“Beneath the layer of outward smiles and wisecracks, there was a girl who found herself crying in the arts block bathrooms from time to time, mourning the thought that her dreams had eluded her and she was stuck in academic apathy and mundanity for four years”
Freshers’ Week brought with it a flurry of new people, the compulsory Freshers’ flu and a few of the worst hangovers I’ve ever endured. Yet by the end of it I had formed friendships, navigated my way around Dublin City, and managed not to starve in the absence of home cooking. I thrived in the lively social scene. I found myself remembering the stress and strain of sixth year, reflecting on how it had been worth all the turbulence and emotional exhaustion to arrive at this contented point.
Yet I soon began to feel plagued by a nagging sense that something was awry. Every facet of my life seemed in place – and then the explanation fell into my lap. I was unhappy in my course. After a month-long high of social events and newfound freedom, the veneer of joy disappeared to reveal a deep-rooted dissatisfaction. So I jumped on the course transfer bandwagon with fresh hope that I would seamlessly move from BESS into English.
Friends reassured me that: “it’s grand once you have the points. Sure everyone gets it”. Renewed by this thought, I sought out reading lists and began catching up. I tentatively attended a few English lectures and met with heads of departments, hoping they’d see my willingness to commit. A week after the transfer deadline I had heard nothing. Two weeks later, I was on edge. I bombarded my tutor with daily emails; “Have you heard anything?”, “Please let me know the outcome when you can”, “Any word from Academic Registry?” Nothing.
When rejection came it was short and inconsiderate: “Your application has been denied”, it read. So I pulled up my socks and got on with it. I tried with every fibre of my being to channel some enthusiasm into BESS, attempting desperately to summon excitement about demand and supply curves or scientific management. My brain felt stale from the course content, however, and incessant thoughts began to intrude: “Admit it, you don’t like this course let alone love it. You’re bored, unstimulated. Don’t settle, strive for something else”. Happy, happy, happy. Was I happy? What even is happy? Maybe I should aim for just not being miserable rather than happy.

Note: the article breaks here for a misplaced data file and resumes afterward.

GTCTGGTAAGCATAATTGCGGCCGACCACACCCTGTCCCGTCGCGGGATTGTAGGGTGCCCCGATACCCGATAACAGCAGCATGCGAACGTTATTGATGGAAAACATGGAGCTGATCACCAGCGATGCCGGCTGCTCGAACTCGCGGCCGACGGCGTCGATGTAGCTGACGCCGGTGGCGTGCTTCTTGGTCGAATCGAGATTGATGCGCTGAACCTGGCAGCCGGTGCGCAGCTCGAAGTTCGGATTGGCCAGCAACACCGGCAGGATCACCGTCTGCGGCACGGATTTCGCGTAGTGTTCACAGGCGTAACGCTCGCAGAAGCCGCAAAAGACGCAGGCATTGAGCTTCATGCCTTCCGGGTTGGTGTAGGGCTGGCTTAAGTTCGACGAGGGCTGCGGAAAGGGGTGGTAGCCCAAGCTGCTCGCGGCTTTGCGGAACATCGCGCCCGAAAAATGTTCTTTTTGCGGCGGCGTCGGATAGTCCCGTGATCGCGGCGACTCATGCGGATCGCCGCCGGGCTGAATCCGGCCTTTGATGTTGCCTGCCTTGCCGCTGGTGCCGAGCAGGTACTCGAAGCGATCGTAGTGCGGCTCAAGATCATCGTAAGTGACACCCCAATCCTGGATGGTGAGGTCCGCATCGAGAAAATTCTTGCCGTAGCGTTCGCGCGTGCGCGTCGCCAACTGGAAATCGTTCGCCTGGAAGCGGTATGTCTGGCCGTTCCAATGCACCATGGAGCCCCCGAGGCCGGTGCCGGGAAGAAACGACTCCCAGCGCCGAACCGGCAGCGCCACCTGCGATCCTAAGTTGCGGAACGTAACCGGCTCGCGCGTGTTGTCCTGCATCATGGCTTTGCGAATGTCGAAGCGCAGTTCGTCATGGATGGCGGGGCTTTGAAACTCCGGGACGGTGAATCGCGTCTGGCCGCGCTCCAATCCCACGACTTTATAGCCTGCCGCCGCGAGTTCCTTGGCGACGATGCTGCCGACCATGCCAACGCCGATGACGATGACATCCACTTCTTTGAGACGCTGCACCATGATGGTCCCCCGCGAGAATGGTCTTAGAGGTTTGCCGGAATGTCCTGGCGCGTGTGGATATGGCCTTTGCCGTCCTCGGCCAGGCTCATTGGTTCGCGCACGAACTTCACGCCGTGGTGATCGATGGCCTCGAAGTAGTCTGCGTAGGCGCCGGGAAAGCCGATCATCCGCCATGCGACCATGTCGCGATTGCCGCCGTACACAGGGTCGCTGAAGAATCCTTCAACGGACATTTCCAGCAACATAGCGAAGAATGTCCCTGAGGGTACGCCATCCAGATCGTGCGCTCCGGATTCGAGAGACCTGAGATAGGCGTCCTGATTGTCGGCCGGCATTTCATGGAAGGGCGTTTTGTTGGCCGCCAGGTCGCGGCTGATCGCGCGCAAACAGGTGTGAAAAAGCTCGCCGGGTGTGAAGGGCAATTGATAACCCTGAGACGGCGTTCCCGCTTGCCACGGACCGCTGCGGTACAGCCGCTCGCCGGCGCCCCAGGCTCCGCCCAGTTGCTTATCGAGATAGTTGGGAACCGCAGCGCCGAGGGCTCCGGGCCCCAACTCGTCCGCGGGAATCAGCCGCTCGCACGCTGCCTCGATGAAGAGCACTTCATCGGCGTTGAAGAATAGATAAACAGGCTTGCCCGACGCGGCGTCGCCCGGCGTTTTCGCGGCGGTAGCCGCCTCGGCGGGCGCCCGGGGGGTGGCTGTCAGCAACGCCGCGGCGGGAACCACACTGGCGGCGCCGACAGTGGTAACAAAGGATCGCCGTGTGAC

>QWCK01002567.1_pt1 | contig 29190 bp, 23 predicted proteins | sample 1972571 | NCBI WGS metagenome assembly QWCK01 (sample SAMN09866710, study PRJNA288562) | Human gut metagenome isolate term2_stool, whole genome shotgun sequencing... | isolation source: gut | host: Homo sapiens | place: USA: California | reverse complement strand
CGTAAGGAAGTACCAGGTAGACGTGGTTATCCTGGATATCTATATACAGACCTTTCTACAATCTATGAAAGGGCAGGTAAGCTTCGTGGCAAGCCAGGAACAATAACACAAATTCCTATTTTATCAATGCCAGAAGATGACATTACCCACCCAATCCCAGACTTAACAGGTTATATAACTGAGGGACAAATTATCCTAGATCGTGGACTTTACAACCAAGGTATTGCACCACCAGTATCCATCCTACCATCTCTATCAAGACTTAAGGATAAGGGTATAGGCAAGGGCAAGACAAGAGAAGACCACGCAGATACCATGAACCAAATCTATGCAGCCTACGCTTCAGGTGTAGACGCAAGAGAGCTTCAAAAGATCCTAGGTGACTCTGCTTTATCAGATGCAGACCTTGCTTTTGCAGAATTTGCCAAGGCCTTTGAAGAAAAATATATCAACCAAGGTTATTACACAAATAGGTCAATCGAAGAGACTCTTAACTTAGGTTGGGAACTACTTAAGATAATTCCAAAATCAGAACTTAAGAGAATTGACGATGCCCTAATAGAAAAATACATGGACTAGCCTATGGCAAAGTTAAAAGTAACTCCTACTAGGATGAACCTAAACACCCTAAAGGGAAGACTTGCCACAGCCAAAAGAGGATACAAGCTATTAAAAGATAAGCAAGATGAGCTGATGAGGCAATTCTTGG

At the heart of it all was happiness and eventually I had to confront my own self-denial. Beneath the layer of outward smiles and wisecracks, there was a girl who found herself crying in the arts block bathrooms from time to time, mourning the thought that her dreams had eluded her and she was stuck in academic apathy and mundanity for four years. The wondrous voice filtering through my first piece was so far removed from this person who felt on the verge of an existential meltdown.
I am not here to rant about the unfairness of the transfer system. After an overall life evaluation I made the decision to drop out- which is hard to type. The words seem sullied by a societal pressure which every one of us is expected to conform to. Throughout my entire school life things have always been so clearly marked out, with the ultimate goal of getting to college. I never could have expected there to be such a dramatic bump in the road. I never thought I would be waving goodbye to Trinity after a mere ten weeks. Academic ability is only one measure of success however and I remain confident that I shall turn this period of ‘time off’ into one of success. Travel, language learning, financial independence.
Despite the enthusiasm I now write with, only a month ago I had deemed myself a definite “failure” for even daring to consider the option of leaving university. I feel angry that my original course choices were all influenced by societal expectations, the likelihood of getting a job, being rational and ignoring my intuition. Although this decision has been one of the most difficult I’ve ever had to make, I feel secure in the knowledge that following my heart always trumps trailing after the crowd. Always.